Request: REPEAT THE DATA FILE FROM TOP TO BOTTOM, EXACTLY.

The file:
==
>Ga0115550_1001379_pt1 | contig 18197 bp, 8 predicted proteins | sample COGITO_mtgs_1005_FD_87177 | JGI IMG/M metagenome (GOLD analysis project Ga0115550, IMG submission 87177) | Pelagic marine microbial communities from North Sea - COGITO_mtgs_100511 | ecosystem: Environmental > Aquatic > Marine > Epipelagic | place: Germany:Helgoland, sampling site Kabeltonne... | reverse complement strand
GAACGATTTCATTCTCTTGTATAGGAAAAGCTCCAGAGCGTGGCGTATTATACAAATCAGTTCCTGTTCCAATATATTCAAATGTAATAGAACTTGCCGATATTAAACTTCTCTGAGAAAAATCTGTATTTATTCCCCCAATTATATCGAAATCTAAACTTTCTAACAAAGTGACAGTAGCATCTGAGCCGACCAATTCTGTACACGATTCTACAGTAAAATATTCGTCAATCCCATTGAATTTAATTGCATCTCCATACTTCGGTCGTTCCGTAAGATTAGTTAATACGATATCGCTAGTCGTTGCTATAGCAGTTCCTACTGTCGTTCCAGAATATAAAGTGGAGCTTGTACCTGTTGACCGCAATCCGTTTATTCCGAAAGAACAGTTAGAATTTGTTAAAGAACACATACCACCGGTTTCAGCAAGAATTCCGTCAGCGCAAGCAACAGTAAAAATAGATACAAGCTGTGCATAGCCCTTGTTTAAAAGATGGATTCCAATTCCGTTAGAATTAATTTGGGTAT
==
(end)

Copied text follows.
>Ga0115550_1001379_pt1 | contig 18197 bp, 8 predicted proteins | sample COGITO_mtgs_1005_FD_87177 | JGI IMG/M metagenome (GOLD analysis project Ga0115550, IMG submission 87177) | Pelagic marine microbial communities from North Sea - COGITO_mtgs_100511 | ecosystem: Environmental > Aquatic > Marine > Epipelagic | place: Germany:Helgoland, sampling site Kabeltonne... | reverse complement strand
GAACGATTTCATTCTCTTGTATAGGAAAAGCTCCAGAGCGTGGCGTATTATACAAATCAGTTCCTGTTCCAATATATTCAAATGTAATAGAACTTGCCGATATTAAACTTCTCTGAGAAAAATCTGTATTTATTCCCCCAATTATATCGAAATCTAAACTTTCTAACAAAGTGACAGTAGCATCTGAGCCGACCAATTCTGTACACGATTCTACAGTAAAATATTCGTCAATCCCATTGAATTTAATTGCATCTCCATACTTCGGTCGTTCCGTAAGATTAGTTAATACGATATCGCTAGTCGTTGCTATAGCAGTTCCTACTGTCGTTCCAGAATATAAAGTGGAGCTTGTACCTGTTGACCGCAATCCGTTTATTCCGAAAGAACAGTTAGAATTTGTTAAAGAACACATACCACCGGTTTCAGCAAGAATTCCGTCAGCGCAAGCAACAGTAAAAATAGATACAAGCTGTGCATAGCCCTTGTTTAAAAGATGGATTCCAATTCCGTTAGAATTAATTTGGGTAT